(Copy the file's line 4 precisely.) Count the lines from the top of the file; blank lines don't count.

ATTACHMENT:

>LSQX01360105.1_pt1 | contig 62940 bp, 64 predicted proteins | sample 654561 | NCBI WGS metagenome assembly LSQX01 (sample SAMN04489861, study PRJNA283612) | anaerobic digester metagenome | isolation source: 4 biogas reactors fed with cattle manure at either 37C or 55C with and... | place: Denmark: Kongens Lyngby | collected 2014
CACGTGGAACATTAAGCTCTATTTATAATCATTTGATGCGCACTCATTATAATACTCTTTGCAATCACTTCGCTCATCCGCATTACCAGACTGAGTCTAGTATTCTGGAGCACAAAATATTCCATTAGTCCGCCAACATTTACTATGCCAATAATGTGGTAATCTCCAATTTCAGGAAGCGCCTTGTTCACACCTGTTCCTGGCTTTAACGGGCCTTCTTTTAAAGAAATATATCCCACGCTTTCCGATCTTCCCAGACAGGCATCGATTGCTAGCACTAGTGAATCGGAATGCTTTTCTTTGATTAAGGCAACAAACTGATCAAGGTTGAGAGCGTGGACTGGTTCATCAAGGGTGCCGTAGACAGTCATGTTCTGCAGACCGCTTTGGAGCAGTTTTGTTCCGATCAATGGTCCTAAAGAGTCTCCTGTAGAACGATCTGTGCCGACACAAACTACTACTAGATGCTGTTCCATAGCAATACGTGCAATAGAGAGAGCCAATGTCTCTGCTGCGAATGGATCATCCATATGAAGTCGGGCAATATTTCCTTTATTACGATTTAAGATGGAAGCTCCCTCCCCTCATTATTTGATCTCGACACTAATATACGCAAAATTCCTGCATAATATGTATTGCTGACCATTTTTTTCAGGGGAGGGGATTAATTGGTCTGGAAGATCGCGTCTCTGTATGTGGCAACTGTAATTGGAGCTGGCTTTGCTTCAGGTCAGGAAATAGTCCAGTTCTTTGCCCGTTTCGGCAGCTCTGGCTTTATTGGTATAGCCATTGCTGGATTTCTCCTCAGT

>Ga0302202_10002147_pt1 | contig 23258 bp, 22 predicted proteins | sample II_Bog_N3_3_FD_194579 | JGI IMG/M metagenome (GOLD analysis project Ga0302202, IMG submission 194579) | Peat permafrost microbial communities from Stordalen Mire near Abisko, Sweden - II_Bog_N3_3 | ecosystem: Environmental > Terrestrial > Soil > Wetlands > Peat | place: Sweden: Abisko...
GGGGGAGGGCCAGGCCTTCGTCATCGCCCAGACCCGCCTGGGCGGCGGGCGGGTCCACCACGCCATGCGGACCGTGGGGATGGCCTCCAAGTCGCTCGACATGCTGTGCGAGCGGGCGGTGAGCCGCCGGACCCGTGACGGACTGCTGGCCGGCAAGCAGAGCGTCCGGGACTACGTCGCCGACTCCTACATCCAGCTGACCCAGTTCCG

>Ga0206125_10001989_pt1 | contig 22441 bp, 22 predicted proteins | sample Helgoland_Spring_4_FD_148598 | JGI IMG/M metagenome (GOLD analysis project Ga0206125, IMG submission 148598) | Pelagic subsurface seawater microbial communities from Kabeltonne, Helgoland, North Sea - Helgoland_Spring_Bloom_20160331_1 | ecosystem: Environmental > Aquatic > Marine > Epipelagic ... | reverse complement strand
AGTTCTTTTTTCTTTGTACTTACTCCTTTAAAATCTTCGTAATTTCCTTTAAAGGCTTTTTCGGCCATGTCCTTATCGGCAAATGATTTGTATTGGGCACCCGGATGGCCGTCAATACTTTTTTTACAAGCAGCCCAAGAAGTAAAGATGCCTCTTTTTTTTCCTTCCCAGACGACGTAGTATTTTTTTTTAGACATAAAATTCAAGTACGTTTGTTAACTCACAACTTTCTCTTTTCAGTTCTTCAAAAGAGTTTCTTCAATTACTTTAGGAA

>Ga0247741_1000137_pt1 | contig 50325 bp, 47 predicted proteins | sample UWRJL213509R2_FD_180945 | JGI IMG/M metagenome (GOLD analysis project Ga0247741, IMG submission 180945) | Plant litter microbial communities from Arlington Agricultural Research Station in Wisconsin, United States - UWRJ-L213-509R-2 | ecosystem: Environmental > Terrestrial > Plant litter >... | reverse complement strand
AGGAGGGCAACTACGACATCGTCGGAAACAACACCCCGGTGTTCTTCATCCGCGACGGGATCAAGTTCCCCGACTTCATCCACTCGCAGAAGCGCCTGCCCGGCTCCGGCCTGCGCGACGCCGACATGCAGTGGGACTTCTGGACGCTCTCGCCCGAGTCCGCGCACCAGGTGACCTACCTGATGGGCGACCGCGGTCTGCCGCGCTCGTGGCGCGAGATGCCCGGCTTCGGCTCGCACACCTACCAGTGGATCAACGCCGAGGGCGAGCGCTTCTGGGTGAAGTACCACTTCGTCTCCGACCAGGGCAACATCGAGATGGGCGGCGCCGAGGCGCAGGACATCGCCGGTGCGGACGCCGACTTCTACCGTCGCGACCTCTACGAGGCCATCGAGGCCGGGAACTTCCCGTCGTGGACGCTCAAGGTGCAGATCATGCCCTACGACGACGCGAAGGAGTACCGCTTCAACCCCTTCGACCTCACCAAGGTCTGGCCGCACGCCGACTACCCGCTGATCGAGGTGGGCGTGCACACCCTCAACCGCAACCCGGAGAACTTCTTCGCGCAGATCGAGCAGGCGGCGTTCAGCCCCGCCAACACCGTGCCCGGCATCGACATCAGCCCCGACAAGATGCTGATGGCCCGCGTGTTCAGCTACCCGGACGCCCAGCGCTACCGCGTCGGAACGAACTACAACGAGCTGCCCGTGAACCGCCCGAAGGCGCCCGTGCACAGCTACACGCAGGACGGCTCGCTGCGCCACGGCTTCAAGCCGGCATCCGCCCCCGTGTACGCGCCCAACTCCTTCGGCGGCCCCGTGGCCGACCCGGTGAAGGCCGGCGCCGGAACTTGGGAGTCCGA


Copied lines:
GGGGGAGGGCCAGGCCTTCGTCATCGCCCAGACCCGCCTGGGCGGCGGGCGGGTCCACCACGCCATGCGGACCGTGGGGATGGCCTCCAAGTCGCTCGACATGCTGTGCGAGCGGGCGGTGAGCCGCCGGACCCGTGACGGACTGCTGGCCGGCAAGCAGAGCGTCCGGGACTACGTCGCCGACTCCTACATCCAGCTGACCCAGTTCCG